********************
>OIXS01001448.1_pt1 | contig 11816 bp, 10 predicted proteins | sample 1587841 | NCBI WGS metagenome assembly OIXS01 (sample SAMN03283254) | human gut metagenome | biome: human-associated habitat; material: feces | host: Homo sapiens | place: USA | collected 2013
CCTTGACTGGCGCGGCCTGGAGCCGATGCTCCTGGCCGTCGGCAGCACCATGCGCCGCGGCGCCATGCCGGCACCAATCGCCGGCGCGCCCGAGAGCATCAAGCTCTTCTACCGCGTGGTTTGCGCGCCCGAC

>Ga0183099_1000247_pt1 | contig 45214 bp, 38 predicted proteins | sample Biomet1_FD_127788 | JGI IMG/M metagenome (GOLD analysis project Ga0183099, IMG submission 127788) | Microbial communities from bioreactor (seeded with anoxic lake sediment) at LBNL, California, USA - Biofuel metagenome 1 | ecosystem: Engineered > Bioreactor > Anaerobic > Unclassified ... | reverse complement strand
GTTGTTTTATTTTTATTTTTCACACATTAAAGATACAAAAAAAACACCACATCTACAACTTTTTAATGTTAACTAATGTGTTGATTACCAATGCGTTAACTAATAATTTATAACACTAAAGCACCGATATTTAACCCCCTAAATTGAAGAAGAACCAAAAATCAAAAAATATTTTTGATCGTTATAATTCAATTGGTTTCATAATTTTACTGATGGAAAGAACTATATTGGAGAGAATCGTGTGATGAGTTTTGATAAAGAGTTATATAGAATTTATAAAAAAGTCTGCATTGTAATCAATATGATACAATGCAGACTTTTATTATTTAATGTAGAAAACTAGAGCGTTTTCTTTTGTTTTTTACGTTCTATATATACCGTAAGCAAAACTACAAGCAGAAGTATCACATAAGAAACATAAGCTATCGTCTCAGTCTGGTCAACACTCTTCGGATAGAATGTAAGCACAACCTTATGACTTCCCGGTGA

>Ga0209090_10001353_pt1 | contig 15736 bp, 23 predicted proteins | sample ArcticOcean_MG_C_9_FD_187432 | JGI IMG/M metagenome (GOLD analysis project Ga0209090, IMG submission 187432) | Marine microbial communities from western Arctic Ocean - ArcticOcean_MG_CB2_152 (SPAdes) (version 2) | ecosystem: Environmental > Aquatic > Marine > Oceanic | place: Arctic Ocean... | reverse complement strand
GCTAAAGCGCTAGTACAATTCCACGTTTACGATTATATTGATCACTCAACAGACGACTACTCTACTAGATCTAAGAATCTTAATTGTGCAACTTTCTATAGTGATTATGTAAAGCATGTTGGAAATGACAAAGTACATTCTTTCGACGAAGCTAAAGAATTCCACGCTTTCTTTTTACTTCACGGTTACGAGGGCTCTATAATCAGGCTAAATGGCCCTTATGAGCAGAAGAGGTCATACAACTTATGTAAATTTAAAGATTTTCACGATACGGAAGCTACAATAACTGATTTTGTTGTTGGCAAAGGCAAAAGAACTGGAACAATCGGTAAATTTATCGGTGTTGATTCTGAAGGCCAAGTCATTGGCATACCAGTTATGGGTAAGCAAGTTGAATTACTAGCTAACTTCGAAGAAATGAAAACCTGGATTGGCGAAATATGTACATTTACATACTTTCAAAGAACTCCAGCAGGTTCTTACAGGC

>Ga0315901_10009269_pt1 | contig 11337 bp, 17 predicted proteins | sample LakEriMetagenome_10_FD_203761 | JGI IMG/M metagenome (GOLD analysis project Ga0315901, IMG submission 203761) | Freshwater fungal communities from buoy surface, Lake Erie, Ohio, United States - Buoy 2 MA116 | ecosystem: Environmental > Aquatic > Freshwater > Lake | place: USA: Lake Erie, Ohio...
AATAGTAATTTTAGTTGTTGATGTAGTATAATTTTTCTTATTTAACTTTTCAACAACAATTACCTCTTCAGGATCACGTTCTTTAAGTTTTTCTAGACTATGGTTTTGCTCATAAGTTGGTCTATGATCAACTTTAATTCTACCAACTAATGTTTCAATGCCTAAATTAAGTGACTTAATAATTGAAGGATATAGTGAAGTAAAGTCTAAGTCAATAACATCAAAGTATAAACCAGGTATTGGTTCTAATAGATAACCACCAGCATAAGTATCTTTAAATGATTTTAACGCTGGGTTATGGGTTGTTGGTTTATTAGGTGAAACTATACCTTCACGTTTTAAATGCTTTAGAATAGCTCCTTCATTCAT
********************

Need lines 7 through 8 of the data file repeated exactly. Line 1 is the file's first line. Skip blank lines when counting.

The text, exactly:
>Ga0315901_10009269_pt1 | contig 11337 bp, 17 predicted proteins | sample LakEriMetagenome_10_FD_203761 | JGI IMG/M metagenome (GOLD analysis project Ga0315901, IMG submission 203761) | Freshwater fungal communities from buoy surface, Lake Erie, Ohio, United States - Buoy 2 MA116 | ecosystem: Environmental > Aquatic > Freshwater > Lake | place: USA: Lake Erie, Ohio...
AATAGTAATTTTAGTTGTTGATGTAGTATAATTTTTCTTATTTAACTTTTCAACAACAATTACCTCTTCAGGATCACGTTCTTTAAGTTTTTCTAGACTATGGTTTTGCTCATAAGTTGGTCTATGATCAACTTTAATTCTACCAACTAATGTTTCAATGCCTAAATTAAGTGACTTAATAATTGAAGGATATAGTGAAGTAAAGTCTAAGTCAATAACATCAAAGTATAAACCAGGTATTGGTTCTAATAGATAACCACCAGCATAAGTATCTTTAAATGATTTTAACGCTGGGTTATGGGTTGTTGGTTTATTAGGTGAAACTATACCTTCACGTTTTAAATGCTTTAGAATAGCTCCTTCATTCAT